Saturday, August 30, 2003

When Chimpy and the boys lose Colbert King, they've lost a lot:
I've come to discover -- belatedly some might say -- that the Bush administration is great at changing the subject when it comes to Iraq. Pro-administration revisionists would now have us think that the March invasion was really, truly, cross-their-hearts-and-hope-to-die all about liberating Iraqis from a tyrannical regime and bringing democracy to that country and its Arab neighbors.


That's not what Powell told the world. There wasn't a word in his speech about transforming the Arab world. Powell's message was all about the dangers we faced and how time was a wastin.' "The gravity of this moment is matched by the gravity of the threat that Iraq's weapons of mass destruction pose to the world," he told the United Nations. Weapons of mass destruction "are real and present dangers to the region and the world."

He described a frightening future unless the world acted quickly. "Leaving Saddam Hussein in possession of weapons of mass destruction for a few months or years is not an option," Powell said. And he left no doubt that the United States had the goods on Iraq. "Every statement I make today is backed up by sources, solid sources. These are not assertions. What we're giving you are facts and conclusions based on solid evidence."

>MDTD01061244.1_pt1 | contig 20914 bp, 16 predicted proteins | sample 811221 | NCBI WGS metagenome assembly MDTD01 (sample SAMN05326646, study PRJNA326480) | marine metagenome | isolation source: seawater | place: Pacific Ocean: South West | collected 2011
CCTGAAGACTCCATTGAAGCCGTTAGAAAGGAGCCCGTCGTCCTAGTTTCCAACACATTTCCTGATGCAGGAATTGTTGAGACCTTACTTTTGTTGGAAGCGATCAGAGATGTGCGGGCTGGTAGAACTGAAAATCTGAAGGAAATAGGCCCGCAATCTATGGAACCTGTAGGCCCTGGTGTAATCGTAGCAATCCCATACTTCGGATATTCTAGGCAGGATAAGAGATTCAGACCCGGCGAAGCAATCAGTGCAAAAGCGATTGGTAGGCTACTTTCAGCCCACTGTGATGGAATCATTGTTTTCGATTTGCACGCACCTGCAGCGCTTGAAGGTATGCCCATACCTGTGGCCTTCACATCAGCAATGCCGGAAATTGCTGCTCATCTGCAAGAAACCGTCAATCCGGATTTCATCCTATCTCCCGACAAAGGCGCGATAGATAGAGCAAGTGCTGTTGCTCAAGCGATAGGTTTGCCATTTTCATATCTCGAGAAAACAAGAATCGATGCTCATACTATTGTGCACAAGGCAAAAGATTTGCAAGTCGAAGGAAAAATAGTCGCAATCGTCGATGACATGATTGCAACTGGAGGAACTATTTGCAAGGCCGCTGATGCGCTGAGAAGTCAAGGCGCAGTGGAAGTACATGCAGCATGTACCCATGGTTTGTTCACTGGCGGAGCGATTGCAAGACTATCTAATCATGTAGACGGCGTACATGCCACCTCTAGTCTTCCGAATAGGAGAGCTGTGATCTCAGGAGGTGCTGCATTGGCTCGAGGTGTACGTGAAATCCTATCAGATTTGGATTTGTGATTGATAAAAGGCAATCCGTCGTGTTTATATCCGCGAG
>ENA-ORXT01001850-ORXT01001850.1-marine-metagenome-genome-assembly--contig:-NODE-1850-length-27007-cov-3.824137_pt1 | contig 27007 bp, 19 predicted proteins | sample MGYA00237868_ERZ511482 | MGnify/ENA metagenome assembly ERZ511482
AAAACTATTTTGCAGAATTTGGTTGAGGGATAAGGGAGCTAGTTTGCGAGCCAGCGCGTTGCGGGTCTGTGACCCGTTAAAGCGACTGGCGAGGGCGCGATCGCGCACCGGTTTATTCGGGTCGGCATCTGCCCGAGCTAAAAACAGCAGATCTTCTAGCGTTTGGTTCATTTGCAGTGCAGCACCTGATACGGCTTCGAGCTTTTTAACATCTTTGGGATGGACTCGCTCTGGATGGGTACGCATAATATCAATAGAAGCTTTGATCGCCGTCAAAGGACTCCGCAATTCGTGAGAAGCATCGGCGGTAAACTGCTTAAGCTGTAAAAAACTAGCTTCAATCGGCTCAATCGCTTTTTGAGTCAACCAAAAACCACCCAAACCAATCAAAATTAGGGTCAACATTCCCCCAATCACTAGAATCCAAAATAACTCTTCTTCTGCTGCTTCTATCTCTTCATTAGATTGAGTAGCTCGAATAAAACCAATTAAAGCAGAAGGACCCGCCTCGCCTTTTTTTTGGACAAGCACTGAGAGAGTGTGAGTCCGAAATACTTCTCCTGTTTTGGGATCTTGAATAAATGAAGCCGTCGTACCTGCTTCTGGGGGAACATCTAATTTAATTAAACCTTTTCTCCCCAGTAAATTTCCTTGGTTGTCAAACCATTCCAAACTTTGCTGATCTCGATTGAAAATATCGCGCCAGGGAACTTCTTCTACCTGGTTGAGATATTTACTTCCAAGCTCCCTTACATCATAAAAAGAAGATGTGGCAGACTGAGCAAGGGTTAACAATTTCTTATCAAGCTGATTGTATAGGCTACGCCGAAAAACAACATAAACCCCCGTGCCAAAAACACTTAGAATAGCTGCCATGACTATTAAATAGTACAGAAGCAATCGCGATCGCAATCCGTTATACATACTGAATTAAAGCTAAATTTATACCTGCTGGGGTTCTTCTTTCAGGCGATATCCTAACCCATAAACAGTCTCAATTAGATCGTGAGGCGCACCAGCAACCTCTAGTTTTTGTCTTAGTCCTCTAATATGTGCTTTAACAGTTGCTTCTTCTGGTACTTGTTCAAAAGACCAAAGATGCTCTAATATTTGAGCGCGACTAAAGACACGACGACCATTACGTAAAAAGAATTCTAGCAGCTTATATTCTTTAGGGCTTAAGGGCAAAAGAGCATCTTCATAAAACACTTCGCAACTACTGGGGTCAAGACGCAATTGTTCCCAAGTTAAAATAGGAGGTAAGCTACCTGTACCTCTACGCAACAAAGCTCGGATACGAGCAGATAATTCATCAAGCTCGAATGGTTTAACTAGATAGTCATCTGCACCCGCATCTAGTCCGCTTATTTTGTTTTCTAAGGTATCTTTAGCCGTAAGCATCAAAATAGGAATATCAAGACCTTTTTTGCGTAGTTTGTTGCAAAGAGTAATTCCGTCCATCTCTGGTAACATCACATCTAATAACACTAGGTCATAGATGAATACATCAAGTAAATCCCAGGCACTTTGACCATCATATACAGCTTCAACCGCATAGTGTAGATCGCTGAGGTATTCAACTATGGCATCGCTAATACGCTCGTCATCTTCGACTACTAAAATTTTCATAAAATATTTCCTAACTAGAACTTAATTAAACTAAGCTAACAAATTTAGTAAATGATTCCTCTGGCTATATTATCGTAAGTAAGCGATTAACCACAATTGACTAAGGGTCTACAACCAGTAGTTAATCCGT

So where are the "real and present dangers?" The administration's failure to produce the goods is deeply troubling, especially for those of us who bought what Powell was selling.

Am I now off the reservation? Not yet. But if at the moment Powell can't put his hands on those weapons, it sure would be helpful if he and his administration colleagues produced for public viewing the sources of his vaunted intelligence on making the case for a U.S.-British preemptive strike. For starters, I have in mind:

• Proof that Hussein's late son, Qusay, issued an order directing the removal of all prohibited weapons from Hussein's palaces.

• Evidence that Hussein directly participated in efforts to prevent interviews with Iraqi scientists.

• Public appearances by: first, the Iraqi chemical engineer who allegedly witnessed a biological agent production run and saw an accident at a production site in 1998; second, the Iraqi civil engineer knowledgeable about the biological agent program who confirmed the existence of transportable facilities moving in trailers; third, the human source who corroborated the movement of chemical weapons in May 2002; fourth, the eyewitness who saw prisoners being experimented on to perfect biological or chemical weapons; fifth, the sources that said a missile brigade outside Baghdad was disbursing warheads containing biological warfare agents to various locations in western Iraq.